Business bankruptcies rose almost 20% at the busiest U.S. courts last quarter as companies such as Delphi Corp. and Northwest Airlines Inc. sought protection from creditors before a new law will force them to accelerate reorganization plans.
"Anybody that is thinking about filing a bankruptcy case would be crazy not to take advantage of the old law," said Kenneth Klee, a partner at Klee Tuchin Bogdanoff & Stern in Los Angeles who teaches business bankruptcy at UCLA Law School.
Starting Oct. 17, companies will be limited to 18 months to fashion reorganization plans. The law, signed in April by President Bush, also will cap compensation designed to keep executives from leaving and limit to 210 days the time companies have to reject real estate leases.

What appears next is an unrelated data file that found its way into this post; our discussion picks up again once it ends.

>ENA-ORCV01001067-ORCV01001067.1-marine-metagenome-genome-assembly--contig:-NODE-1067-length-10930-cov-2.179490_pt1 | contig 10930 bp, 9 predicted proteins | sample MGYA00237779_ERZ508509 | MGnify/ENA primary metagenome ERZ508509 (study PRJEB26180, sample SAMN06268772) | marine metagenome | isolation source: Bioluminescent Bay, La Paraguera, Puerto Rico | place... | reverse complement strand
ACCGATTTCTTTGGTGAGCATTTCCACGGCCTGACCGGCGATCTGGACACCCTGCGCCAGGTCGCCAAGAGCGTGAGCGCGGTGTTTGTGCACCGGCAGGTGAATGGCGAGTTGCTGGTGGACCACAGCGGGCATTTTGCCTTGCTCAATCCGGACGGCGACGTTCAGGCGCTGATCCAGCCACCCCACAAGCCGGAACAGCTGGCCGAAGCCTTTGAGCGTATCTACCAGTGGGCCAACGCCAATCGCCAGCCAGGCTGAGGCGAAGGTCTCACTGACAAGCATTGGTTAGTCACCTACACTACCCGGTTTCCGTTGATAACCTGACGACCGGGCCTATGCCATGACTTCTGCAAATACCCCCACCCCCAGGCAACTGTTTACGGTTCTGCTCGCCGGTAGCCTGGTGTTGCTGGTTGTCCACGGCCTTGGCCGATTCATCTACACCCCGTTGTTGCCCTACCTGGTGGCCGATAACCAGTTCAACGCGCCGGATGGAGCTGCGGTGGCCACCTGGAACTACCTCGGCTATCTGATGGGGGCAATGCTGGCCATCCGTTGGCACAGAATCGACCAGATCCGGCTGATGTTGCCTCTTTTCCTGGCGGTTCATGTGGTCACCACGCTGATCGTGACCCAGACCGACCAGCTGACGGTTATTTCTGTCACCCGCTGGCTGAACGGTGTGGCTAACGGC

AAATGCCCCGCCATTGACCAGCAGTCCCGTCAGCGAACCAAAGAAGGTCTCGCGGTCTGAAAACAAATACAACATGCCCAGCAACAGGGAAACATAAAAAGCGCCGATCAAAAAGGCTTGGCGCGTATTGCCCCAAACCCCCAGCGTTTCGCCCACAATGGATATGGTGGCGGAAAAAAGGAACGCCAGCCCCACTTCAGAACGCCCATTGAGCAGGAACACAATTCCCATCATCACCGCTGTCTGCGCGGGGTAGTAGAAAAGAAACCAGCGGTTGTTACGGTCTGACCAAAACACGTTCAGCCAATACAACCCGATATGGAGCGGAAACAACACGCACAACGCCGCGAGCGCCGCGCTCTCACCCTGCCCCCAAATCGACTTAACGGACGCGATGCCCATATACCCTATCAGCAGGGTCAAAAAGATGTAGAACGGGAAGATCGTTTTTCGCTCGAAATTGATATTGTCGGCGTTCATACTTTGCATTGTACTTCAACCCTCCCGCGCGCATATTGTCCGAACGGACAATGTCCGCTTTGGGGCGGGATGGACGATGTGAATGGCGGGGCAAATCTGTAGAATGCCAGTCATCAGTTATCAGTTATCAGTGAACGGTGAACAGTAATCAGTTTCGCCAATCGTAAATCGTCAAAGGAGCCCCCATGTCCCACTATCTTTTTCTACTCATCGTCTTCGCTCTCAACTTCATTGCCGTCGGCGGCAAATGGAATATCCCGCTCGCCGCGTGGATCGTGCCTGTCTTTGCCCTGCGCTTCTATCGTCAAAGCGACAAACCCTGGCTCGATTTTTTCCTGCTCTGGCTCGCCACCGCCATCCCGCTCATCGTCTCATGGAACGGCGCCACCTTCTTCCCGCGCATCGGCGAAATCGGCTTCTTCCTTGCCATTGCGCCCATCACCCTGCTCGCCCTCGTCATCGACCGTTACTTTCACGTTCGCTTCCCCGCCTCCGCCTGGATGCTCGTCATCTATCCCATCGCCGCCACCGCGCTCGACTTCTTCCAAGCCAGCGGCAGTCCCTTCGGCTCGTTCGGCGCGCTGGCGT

Business bankruptcy filings since July 1 were 19.5% higher than in the previous three months, according to data compiled on 30 of the 85 U.S. courts that supervise reorganizations and liquidations. The period included the September bankruptcies of Northwest Airlines Corp. and Delta Air Lines Inc. and the filing Saturday by auto-parts maker Delphi.
From July 1 through Oct. 4, 546 companies seeking to reorganize filed for bankruptcy protection in 30 U.S. courts, including New York, Wilmington, Del., Chicago, Houston, and Detroit -- among the most popular business jurisdictions. From April 1 to June 30, 457 businesses filed for protection in those same courts, according to data compiled by Bloomberg.
The Administrative Office of the U.S. Courts has no statistics yet for the same period.